Wood and Sea: Japanese Woodblock Prints

Koshu Kajikazawa by Hokusai, made between 1890 and 1940.  Color woodblock print.

Summer's long, steamy days have us daydreaming about a seaside getaway. To cool off, we're turning to Japanese woodblock prints for inspiration. These images of fishermen working in a deeply pigmented ocean are examples of Ukiyo-e woodblock prints. Ukiyo-e (pictures of the floating world) is a genre of Japanese art from the 17th-19th century that depicted the transitory pleasures of everyday life: work, theater, travel, and beauty.

 Hatō zu  (Waves) by Uehara Konen, 1878-1940, Woodblock print.

Initially woodblock printing in Japan was used to create books. However, during the Edo period (1603-1867) ukiyo-e printmakers used the woodblock print as a medium to conveniently and quickly reproduce images for Japan's growing merchant class. Woodblock prints are made by carving an image into a block of wood and then evenly coating the surface with ink. A piece of paper is laid over the block and the back of the paper is rubbed, thus transferring the image (in reverse) to the paper. Not familiar with woodblock prints? Try this interactive video from the Museum of Modern Art.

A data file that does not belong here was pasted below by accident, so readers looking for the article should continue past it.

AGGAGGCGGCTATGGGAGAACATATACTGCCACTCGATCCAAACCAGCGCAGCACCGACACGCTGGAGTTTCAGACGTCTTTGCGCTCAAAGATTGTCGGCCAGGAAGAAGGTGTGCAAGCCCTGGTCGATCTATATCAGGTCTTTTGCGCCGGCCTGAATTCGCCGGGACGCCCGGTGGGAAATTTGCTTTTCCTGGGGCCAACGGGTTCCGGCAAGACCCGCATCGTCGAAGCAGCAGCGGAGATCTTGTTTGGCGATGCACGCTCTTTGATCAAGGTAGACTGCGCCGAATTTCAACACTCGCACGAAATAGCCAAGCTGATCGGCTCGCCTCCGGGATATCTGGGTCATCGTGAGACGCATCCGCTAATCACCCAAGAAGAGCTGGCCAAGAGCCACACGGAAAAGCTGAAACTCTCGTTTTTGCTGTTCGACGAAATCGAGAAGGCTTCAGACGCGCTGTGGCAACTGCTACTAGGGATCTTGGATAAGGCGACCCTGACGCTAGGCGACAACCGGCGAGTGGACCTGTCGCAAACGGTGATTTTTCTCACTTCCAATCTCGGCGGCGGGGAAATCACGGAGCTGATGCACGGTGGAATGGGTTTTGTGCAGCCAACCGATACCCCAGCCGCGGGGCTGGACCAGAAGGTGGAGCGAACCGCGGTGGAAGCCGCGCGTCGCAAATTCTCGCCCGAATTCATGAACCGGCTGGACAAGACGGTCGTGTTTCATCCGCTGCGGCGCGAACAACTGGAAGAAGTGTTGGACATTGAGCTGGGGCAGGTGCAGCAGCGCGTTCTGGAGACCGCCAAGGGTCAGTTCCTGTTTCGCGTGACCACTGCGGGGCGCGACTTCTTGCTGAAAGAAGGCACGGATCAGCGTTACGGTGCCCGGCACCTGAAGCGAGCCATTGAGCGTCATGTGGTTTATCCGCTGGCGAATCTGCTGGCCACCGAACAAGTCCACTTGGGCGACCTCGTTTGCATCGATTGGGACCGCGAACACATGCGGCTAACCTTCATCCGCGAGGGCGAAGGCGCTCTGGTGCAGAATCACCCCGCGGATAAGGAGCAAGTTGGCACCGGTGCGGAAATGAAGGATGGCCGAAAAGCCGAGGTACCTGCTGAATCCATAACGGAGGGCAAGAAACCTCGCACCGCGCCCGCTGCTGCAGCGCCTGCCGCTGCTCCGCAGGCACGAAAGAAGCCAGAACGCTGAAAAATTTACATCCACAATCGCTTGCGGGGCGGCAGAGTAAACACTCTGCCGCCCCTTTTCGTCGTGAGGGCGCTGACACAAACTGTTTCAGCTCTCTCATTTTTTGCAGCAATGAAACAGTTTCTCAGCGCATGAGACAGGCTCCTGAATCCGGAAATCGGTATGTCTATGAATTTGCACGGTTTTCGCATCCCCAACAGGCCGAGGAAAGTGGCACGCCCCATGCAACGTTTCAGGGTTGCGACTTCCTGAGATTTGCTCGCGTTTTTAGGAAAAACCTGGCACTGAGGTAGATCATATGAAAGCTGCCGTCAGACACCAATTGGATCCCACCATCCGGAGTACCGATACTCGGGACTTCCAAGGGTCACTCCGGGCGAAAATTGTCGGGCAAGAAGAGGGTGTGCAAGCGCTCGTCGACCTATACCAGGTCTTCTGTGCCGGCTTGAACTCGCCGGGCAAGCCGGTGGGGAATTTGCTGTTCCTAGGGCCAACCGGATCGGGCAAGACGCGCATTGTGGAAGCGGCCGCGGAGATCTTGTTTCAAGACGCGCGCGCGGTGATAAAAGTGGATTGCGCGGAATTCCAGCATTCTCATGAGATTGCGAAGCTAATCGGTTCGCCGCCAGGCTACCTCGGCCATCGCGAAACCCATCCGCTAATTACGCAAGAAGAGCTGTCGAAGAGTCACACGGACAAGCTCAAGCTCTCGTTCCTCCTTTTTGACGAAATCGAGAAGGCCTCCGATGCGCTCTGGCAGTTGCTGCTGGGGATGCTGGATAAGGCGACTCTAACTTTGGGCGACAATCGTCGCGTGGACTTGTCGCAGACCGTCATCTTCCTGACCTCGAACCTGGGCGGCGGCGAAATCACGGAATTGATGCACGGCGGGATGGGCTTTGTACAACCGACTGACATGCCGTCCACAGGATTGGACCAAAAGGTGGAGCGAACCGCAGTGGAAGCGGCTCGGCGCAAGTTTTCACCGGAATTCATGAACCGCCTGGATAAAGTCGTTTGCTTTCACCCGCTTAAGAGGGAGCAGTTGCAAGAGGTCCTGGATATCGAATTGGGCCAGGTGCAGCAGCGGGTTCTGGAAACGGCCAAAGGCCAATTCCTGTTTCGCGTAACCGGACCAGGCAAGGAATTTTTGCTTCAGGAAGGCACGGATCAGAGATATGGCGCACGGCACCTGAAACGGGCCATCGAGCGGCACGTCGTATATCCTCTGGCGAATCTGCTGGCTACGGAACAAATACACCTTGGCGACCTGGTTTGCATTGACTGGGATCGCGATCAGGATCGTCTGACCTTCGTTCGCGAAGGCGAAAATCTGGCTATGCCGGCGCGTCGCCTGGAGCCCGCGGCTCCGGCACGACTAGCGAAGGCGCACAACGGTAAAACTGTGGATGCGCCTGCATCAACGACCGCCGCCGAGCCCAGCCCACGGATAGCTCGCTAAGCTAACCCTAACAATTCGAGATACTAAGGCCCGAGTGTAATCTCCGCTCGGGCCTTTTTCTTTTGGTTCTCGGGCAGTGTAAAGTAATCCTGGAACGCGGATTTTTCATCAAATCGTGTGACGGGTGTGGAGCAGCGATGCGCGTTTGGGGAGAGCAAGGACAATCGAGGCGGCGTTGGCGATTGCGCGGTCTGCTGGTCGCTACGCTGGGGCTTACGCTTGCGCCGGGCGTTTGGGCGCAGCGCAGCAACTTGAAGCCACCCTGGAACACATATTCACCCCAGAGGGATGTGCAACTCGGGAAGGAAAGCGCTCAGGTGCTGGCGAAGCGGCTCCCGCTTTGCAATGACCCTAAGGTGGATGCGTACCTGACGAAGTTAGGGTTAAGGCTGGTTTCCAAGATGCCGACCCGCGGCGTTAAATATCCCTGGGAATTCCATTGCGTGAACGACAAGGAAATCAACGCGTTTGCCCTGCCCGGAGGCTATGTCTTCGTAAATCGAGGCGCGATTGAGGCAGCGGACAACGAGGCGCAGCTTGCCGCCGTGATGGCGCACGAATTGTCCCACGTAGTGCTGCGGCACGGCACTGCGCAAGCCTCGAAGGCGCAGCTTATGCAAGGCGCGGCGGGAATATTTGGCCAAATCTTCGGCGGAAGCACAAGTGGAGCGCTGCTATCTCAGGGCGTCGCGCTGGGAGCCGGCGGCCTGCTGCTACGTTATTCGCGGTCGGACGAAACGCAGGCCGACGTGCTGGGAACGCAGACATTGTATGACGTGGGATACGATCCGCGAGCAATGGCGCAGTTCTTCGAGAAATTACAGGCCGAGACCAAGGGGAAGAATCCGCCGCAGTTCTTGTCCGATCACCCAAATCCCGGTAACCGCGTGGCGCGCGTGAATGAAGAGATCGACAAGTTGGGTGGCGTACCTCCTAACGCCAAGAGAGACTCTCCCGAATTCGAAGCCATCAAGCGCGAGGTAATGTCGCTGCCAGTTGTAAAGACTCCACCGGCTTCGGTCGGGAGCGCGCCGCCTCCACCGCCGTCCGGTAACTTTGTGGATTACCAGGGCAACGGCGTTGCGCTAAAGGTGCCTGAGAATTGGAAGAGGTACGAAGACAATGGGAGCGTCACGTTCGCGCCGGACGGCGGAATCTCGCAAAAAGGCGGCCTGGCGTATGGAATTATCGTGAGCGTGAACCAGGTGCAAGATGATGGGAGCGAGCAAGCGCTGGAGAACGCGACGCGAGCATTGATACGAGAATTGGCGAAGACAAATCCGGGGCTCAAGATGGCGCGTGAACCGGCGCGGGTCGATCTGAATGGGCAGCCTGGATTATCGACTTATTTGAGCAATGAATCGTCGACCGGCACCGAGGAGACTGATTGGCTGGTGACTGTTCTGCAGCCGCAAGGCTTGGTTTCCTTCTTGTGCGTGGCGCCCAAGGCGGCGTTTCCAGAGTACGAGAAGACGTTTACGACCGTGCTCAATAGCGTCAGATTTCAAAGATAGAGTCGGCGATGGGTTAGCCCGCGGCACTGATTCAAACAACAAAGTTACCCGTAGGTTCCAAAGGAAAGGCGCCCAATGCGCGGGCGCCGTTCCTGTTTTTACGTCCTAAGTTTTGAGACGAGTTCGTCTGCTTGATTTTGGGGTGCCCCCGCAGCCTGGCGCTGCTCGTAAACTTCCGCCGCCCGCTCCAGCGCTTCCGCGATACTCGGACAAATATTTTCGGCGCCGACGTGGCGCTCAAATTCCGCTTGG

The Great Wave at Kanagawa by Katsushika Hokusai (Japanese, 1760–1849). Woodblock from the Edo period (1615–1868), ca. 1831–33.

Have a favorite ocean image? We'd love to see it---leave us a comment or share with a tweet!